Getting started with Git and GitLab

Last edited on 2022-09-21 Tagged under  #git   #programming   #linux 

I'm using Git to take a series of snapshots of my program files - stored in a project directory configured as a git repository - as things change over time. Git allows me to add or roll back any of those changes as desired. GitLab, then, provides a free service for web-hosting git repositories that can be configured for public or private access.

1. Setup

Install git on Debian/Mint/Ubuntu ...

$ sudo apt install git

Configure a username and email address. Every time git commit ... takes a snapshot it adds this information to the commit ...

$ git config --global "MY USERNAME"
$ git config --global "MY EMAIL ADDRESS"
$ git config --global --list

Settings are stored in ~/.gitconfig.

2. Local git repository

Example: I create a new project to hold small programs and code experiments in my home directory called homebin. I track my changes by checking my project directory into a git repository ...

$ cd homebin
$ git init --initial-branch=main

A new directory named .git is created.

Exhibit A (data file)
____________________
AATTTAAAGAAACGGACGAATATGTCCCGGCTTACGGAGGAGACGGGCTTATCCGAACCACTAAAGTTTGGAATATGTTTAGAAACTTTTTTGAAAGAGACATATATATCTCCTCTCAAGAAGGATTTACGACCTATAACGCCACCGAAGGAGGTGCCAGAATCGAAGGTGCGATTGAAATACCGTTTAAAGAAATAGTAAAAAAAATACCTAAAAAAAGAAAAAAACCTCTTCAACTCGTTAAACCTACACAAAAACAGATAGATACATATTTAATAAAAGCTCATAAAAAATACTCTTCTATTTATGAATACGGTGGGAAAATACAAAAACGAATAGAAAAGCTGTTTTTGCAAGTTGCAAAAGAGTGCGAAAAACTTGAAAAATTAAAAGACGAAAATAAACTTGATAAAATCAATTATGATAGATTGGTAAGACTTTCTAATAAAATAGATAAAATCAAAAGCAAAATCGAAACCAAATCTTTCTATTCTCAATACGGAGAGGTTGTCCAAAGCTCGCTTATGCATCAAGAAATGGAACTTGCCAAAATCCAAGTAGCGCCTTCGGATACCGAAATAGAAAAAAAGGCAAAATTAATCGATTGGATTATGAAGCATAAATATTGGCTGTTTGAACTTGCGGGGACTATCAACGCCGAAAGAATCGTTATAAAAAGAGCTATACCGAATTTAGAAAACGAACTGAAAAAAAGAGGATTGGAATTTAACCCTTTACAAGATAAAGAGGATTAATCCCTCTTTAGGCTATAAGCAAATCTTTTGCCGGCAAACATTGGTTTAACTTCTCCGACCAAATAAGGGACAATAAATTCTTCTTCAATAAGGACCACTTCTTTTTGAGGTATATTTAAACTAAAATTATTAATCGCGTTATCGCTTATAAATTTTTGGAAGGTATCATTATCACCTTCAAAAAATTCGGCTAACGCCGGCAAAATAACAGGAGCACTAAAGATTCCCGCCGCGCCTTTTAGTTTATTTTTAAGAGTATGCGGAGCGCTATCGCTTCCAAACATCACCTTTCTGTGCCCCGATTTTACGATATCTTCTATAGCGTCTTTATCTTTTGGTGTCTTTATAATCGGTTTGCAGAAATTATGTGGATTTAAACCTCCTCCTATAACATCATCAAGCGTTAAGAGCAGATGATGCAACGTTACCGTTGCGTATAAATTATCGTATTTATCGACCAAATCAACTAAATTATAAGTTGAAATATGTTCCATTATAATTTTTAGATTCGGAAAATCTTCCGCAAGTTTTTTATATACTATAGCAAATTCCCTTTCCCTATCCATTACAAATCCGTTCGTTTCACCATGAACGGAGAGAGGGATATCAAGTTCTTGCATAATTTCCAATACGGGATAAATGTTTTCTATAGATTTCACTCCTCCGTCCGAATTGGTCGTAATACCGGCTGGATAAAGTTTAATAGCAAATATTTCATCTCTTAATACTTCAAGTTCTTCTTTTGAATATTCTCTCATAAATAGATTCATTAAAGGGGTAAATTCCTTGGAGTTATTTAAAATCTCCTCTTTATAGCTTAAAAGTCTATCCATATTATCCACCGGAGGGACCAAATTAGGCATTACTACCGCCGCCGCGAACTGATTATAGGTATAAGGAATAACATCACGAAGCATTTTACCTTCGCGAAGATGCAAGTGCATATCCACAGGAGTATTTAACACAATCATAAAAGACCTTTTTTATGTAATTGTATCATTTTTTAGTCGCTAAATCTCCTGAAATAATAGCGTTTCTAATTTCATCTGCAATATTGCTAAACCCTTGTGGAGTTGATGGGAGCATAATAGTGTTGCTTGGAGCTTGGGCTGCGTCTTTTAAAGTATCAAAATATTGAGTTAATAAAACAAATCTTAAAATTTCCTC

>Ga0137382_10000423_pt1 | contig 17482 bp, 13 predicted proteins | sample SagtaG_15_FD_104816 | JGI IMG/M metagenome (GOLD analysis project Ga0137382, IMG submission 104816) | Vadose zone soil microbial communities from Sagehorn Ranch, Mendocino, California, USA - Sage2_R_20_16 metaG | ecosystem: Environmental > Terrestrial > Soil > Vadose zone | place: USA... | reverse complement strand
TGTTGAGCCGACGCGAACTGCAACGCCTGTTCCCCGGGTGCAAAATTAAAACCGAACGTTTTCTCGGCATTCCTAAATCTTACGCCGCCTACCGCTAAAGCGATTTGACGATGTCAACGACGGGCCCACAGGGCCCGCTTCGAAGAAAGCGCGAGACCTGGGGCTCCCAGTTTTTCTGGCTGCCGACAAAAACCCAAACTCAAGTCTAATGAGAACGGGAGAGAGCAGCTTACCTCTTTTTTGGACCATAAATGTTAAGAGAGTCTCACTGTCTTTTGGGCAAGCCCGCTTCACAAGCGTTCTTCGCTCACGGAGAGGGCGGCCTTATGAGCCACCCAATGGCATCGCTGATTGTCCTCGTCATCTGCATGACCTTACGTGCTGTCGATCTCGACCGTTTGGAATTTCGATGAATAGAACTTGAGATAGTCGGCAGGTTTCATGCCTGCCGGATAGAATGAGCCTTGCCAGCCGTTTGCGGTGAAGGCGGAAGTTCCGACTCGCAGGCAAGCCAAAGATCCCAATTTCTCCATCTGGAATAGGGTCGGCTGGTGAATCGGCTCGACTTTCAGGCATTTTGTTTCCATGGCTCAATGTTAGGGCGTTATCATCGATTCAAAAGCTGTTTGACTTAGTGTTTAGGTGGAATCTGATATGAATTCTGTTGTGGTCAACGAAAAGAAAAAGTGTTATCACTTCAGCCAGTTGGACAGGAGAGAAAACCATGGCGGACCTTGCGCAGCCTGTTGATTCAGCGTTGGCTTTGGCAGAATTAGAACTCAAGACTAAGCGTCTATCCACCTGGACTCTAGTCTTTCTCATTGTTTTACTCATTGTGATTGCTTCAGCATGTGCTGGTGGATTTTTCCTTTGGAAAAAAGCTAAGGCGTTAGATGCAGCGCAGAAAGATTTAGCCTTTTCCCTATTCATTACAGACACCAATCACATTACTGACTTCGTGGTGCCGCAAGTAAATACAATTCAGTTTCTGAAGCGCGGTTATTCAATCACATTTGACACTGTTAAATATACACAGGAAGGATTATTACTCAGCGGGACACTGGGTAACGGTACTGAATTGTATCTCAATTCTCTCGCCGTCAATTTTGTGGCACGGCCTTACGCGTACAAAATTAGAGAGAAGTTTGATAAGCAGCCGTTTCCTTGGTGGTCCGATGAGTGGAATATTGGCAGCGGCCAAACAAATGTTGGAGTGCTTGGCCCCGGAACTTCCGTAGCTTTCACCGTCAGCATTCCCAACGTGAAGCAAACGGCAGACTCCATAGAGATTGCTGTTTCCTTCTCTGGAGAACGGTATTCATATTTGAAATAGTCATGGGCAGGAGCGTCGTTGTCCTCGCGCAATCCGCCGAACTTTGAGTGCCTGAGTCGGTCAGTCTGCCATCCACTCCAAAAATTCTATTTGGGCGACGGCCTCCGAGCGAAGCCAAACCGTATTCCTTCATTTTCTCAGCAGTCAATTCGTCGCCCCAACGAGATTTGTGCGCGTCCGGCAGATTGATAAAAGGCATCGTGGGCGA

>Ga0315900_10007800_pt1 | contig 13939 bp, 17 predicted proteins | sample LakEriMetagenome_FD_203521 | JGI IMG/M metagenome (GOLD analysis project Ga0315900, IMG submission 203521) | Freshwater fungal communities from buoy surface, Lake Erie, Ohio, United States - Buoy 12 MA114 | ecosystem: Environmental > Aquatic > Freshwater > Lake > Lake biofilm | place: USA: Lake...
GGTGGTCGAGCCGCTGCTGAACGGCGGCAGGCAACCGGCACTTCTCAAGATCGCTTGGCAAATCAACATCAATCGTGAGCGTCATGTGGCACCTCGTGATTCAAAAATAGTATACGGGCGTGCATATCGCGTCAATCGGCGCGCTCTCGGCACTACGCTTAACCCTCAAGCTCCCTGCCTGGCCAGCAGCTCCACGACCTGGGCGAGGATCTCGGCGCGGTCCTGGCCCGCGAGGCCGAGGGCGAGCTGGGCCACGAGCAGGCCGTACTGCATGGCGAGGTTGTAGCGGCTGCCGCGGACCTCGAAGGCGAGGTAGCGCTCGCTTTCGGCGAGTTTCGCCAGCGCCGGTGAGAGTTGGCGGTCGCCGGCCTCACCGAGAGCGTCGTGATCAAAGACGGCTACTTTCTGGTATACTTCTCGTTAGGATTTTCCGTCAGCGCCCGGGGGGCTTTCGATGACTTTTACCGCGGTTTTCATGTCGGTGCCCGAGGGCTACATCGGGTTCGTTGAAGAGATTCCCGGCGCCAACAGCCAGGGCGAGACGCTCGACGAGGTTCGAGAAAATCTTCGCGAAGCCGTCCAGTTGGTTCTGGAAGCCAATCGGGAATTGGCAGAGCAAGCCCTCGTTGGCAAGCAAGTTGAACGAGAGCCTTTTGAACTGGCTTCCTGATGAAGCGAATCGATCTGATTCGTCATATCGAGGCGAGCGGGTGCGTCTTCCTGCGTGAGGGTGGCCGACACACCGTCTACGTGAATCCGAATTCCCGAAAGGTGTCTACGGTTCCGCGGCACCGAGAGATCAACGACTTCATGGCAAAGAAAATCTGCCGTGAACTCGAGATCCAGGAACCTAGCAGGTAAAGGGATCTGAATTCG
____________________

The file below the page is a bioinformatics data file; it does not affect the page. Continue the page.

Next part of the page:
I start by creating 3 placeholder files that commonly exist in project directories tracked by git:

  • .gitignore # just as it says, git will ignore changes to any files listed here
  • # license used for the code formatted in Markdown
  • # project description

Create, add, and commit the changes ...

$ touch .gitignore
$ git add .
$ git commit -m 'first commit'

Display the record of project activity ...

$ git log

3. SSH keys

I use SSH to move data between local and (soon to be hosted on GitLab) git repositories. I configure no-password-at-login authentication to the remote repository by using SSH keys.

Check for existing keys ...

$ ls -al ~/.ssh/*pub

Generate new keys and assign a key passphrase ...

$ ssh-keygen -t ed25519 -C "$(whoami)@$(hostname)-$(date -I)"

Restrict access to ~/.ssh ...

$ chmod 700 ~/.ssh

See also: Secure remote access using SSH keys

4. GitLab account

Free sign-up. Just setup the user - step 1 - for now. Groups and git projects can be created as desired.

Add the public *.pub SSH key to the newly-created account. On the GitLab namespace page, click on the avatar in the upper-right corner and select Settings->SSH Keys. Copy/paste the string of characters in the public SSH keyfile and click Add key.

Test ...

$ ssh -T
Welcome to GitLab, @YOUR_USERNAME!

5. GitLab project

Click the plus icon in the navigation bar and select New Project and Create blank project. Add details and click to create.

Now I can push (transfer) the contents of my existing homebin local folder to the remote GitLab repository ...

$ cd homebin
$ git remote add origin
$ git remote -v
origin (fetch)
origin (push)
$ git push -u origin main

Good to go!

GitLab basics guides and the Pro Git book are helpful resources to learn more.

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